First, I think of the coaching/teaching as a way to get people to do things ethically and to keep them out of trouble and to keep the seller happy and safe. In my world one doesn't do this kind of transaction unless you are well funded. And I am very upfront about it. Also, most people wouldn't know how to do things properly unless they are taught (disclosures, deeds, title reports, using escrow and an attorney, etc). 

Second, having differing opinions about ways to do real estate investing is one things that make investing interesting. Some will do only Fix & Flip. In my opinion, Fix & Flip is the riskiest way to invest. Ask anyone who was investing in 2008-2011. That is a long run of dropping prices.

Actually, I personally know of some flippers in LA that did quite well flipping 2008-2011 ... they bought for 60 cents on the dollar, got in and out quickly, and sold at 85 cents on the dollar ... all in your buying and operational discipline. I agree though, I think it is riskier and I did much better on a risk, work, and tax adjusted basis with buy-and-holds 2008-2011. I would gladly take the risk of either during that time frame over being on the side of a sub-to deal anytime where my name was on the loan for a property I no longer owned, and I wouldn't care how much the guy on the other end of that transaction knows or how well funded they were either. I understand that is not the side of the transaction you operate on Ken, but every coin has two sides and I like to try to understand both sides. To each their own, though, and I agree that differing opinions make this forum and REI interesting.

@David Faulkner Great call on sub-to DOS exit. I always wondered what will trigger it, and the answer I found was greedy banks, with fed interest coming up, on a sellers market, the banks might call on those to increase their bottom line. In LA, foreclosure has a rate of 50-100 at any given time a few months back, now you're lucky if you see a dozen.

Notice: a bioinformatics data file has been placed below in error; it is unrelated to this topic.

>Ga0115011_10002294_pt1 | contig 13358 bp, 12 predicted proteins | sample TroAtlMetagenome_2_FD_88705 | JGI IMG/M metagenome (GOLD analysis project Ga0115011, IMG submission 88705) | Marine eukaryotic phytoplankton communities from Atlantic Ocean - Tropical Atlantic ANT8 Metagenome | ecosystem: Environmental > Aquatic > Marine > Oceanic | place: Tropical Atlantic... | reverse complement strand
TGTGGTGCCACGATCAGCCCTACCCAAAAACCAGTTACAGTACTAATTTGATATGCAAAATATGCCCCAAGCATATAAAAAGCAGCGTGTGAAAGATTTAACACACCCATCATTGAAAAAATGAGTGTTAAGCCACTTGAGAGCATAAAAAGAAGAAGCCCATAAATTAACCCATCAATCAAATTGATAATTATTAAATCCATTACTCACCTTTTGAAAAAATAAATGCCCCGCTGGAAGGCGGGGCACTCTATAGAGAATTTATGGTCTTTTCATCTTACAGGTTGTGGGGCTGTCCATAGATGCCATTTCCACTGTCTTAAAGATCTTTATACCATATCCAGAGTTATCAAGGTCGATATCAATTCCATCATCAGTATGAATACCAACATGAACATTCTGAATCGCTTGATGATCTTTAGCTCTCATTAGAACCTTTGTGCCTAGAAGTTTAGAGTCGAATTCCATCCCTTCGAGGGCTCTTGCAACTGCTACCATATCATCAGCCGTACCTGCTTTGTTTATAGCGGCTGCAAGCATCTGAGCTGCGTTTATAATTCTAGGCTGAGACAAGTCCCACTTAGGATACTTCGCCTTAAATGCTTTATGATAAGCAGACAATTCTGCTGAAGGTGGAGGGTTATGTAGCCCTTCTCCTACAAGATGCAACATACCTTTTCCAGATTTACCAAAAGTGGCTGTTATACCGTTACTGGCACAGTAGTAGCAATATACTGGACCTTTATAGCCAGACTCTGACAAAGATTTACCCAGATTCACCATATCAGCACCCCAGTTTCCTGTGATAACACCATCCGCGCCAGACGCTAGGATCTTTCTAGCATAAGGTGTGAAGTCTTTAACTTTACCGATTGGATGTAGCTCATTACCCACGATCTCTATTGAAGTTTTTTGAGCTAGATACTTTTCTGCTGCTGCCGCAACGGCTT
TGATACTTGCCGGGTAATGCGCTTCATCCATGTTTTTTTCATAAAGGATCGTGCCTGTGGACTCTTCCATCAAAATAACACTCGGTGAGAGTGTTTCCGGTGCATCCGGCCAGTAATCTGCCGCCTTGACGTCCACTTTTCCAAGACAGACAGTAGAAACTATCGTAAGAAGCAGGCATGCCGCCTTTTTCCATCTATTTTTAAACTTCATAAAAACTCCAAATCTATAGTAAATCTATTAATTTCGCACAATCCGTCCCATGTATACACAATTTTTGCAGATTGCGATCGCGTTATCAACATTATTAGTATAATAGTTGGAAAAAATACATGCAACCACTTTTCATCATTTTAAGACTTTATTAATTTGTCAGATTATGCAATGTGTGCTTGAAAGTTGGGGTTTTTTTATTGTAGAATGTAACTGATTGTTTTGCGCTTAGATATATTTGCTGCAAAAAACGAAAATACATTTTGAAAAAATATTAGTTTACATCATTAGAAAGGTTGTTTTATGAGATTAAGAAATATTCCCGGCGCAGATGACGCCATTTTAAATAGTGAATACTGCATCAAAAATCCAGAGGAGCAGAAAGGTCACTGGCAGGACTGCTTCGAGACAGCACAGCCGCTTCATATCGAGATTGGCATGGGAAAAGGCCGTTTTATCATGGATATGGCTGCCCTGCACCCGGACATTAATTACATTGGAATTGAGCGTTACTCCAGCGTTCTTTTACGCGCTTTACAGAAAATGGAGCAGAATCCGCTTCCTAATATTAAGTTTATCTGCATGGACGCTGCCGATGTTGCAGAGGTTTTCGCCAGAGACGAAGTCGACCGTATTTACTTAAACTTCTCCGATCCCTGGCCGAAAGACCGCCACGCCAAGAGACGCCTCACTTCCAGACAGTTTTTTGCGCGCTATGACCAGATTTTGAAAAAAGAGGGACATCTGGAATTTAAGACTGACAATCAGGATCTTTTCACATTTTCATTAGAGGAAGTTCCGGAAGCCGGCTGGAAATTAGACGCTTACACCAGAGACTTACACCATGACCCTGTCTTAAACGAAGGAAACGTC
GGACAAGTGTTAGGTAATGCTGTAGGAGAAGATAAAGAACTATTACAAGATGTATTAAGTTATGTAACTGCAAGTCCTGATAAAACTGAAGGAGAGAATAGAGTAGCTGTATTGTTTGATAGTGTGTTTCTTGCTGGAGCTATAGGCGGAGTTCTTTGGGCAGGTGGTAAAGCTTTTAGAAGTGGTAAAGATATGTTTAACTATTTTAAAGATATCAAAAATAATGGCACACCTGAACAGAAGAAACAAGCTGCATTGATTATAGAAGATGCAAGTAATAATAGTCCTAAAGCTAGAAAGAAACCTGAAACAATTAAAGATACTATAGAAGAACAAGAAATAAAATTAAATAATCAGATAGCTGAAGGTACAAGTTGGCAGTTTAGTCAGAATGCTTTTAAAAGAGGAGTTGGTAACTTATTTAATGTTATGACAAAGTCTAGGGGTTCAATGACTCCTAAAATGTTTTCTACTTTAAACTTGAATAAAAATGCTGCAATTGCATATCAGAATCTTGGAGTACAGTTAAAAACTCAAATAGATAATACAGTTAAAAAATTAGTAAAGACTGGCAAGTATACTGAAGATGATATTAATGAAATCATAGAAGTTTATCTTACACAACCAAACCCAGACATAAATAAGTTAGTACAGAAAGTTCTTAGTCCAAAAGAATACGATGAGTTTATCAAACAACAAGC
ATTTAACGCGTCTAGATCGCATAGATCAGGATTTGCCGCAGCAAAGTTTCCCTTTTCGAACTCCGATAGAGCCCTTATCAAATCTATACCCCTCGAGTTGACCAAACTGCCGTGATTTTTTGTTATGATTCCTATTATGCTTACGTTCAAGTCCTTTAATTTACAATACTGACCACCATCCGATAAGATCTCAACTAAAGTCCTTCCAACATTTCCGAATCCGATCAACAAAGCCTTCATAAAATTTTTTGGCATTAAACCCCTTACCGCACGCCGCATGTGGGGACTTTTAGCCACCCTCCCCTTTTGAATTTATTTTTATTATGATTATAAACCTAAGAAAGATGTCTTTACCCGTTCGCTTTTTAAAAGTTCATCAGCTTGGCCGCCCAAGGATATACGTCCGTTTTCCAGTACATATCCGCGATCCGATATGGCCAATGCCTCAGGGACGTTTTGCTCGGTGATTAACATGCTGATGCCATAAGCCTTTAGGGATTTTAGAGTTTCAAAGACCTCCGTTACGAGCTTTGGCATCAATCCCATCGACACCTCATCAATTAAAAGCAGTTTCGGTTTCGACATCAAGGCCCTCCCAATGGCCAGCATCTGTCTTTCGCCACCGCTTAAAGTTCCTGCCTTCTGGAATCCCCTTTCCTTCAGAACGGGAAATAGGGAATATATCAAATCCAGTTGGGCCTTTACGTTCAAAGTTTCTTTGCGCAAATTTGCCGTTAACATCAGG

To the OP:
I'm never a fan of rentals like what @Jay Hinrichs is saying, too slow income, but if I we're to HAVE both fix and holds, i'd say fix 3-5 then buy a 5-10 unit with the proceeds. I don't like to deal with emotions of a rental, nor deal with a snail system of government (and believe me, i know, they compose of 90% of my business as my client), on a uber tenant friendly state, where eviction takes at least 6 months with the help of $100 cockroach eviction lawyers. I would rather hold a retail strip or medical offices vs condos.
While fix is the riskiest, the scalability of it is much more appealing, from land devs, to row houses, to communities. I believe a 25 unit row house dev makes the same money or beats 15-20 years of management of a 200 unit apartment. In both scenarios, you still get up in the morning and go to work, either home or office, still same effort, you just have the chance to retire earlier on bigger risk/bigger return scenario -- or if better said (you know you don't want to retire early), you hit your goals earlier.

And to add, if rentals can be a clockwork type of business, so can fix and developments, we have a family owned company that makes roads and bridges with 150-300 employees at any given time, we could leave it with minimal management of 1-2 hour work during vacations just to answer high management level emails. As long as everyone knows what to do on a certain scenario and you set it, it pretty much works on its own.

Simple for me to answer according to my belief and goals. 

Would you rather have an orange or the tree that continually gives you oranges? 

For me, I want the orange tree, in fact I want a damn orchard full of orange trees. I don't like single use transactions  too much and I want to make money while I sleep. So for me rentals all day long. 

@Account Closed  

@Manolo D.   my partner in my airplane is an underground contractor who sold his business to his employee's  at 45 and he owned all the iron free and clear and leases it to the company NET NET NET for 100k a month.. plus the company makes another 3 to 5 million in pre tax earnings yearly being a contractor and he gets 25% of that..  now to be fair he also owns rentals .. but most is mixed use commercial that he bought and totally gutted and rebuilt one project at a time.. but his major wealth came from his business not his real estate.

@Manolo D.   And he started with one old 5 yard dump truck and an old case 580  doing septic systems.. LOL.. but he would have made it at whatever he did he is wicked smart.